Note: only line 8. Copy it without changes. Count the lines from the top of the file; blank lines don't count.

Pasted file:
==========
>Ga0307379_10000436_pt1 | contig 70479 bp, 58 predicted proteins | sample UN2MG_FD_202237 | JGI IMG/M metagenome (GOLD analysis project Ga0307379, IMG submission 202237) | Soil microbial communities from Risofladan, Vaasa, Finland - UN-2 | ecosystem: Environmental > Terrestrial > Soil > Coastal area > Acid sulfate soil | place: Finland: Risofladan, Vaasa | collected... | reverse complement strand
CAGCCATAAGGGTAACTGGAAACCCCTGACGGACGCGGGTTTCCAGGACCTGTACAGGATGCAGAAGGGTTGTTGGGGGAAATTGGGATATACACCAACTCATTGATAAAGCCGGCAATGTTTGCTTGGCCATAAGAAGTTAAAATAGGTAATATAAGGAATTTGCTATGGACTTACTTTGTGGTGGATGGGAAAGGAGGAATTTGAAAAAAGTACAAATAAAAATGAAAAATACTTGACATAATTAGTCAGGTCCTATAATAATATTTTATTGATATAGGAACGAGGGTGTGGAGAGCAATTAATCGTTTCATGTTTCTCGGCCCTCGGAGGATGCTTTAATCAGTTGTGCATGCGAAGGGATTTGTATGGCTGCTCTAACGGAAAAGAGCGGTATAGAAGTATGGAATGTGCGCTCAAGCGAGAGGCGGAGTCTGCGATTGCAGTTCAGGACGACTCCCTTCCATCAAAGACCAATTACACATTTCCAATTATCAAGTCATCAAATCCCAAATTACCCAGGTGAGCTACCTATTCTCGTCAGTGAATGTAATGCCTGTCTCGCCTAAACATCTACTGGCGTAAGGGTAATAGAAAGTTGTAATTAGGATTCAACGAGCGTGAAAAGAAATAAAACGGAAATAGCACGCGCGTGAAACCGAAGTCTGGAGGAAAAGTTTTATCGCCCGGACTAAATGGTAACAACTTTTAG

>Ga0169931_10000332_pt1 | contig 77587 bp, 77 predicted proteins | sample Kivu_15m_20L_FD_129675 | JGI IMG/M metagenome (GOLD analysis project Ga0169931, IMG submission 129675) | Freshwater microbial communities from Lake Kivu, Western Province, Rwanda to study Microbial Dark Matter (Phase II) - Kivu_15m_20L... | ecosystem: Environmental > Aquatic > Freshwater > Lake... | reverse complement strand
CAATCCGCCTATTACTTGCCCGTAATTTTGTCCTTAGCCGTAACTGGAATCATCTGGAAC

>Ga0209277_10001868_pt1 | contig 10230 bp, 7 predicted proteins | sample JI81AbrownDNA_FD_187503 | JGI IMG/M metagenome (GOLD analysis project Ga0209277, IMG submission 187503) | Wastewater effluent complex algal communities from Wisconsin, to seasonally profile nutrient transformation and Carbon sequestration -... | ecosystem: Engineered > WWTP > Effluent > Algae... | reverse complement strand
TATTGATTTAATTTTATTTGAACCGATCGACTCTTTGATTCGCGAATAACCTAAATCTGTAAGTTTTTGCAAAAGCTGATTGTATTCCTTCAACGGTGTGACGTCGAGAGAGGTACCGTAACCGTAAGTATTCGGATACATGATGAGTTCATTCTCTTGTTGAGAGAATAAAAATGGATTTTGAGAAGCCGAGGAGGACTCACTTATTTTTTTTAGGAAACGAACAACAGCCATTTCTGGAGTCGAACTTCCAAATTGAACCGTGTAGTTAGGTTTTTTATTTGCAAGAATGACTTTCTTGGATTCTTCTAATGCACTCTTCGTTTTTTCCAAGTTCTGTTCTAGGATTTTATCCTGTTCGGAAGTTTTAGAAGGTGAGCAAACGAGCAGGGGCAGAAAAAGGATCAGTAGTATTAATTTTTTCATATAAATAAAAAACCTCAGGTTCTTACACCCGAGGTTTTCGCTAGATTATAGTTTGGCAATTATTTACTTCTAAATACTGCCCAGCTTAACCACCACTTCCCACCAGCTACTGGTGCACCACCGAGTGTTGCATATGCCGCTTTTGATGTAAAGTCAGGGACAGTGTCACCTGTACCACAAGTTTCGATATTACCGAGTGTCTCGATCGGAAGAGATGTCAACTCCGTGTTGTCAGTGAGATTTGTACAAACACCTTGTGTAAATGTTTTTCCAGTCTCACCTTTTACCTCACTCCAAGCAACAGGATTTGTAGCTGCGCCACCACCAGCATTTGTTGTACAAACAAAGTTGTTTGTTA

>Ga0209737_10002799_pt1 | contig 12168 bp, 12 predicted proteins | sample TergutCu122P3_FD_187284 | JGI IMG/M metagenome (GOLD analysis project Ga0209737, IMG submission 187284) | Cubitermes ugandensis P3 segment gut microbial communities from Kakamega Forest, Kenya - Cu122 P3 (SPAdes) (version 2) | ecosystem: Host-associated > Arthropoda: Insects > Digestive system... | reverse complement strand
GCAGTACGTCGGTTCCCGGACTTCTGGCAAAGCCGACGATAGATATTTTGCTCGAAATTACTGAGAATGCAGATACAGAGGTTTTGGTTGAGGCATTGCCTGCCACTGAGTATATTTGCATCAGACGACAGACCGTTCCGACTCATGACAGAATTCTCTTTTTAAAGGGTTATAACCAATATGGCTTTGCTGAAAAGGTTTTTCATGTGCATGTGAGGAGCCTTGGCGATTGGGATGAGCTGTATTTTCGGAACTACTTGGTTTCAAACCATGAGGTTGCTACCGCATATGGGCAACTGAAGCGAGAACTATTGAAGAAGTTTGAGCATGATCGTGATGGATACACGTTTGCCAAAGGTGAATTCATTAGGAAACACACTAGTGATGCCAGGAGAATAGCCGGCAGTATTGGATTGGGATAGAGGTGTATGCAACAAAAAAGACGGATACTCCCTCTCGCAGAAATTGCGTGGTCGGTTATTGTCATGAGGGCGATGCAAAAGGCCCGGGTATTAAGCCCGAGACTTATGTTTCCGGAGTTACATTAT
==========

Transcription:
GCAGTACGTCGGTTCCCGGACTTCTGGCAAAGCCGACGATAGATATTTTGCTCGAAATTACTGAGAATGCAGATACAGAGGTTTTGGTTGAGGCATTGCCTGCCACTGAGTATATTTGCATCAGACGACAGACCGTTCCGACTCATGACAGAATTCTCTTTTTAAAGGGTTATAACCAATATGGCTTTGCTGAAAAGGTTTTTCATGTGCATGTGAGGAGCCTTGGCGATTGGGATGAGCTGTATTTTCGGAACTACTTGGTTTCAAACCATGAGGTTGCTACCGCATATGGGCAACTGAAGCGAGAACTATTGAAGAAGTTTGAGCATGATCGTGATGGATACACGTTTGCCAAAGGTGAATTCATTAGGAAACACACTAGTGATGCCAGGAGAATAGCCGGCAGTATTGGATTGGGATAGAGGTGTATGCAACAAAAAAGACGGATACTCCCTCTCGCAGAAATTGCGTGGTCGGTTATTGTCATGAGGGCGATGCAAAAGGCCCGGGTATTAAGCCCGAGACTTATGTTTCCGGAGTTACATTAT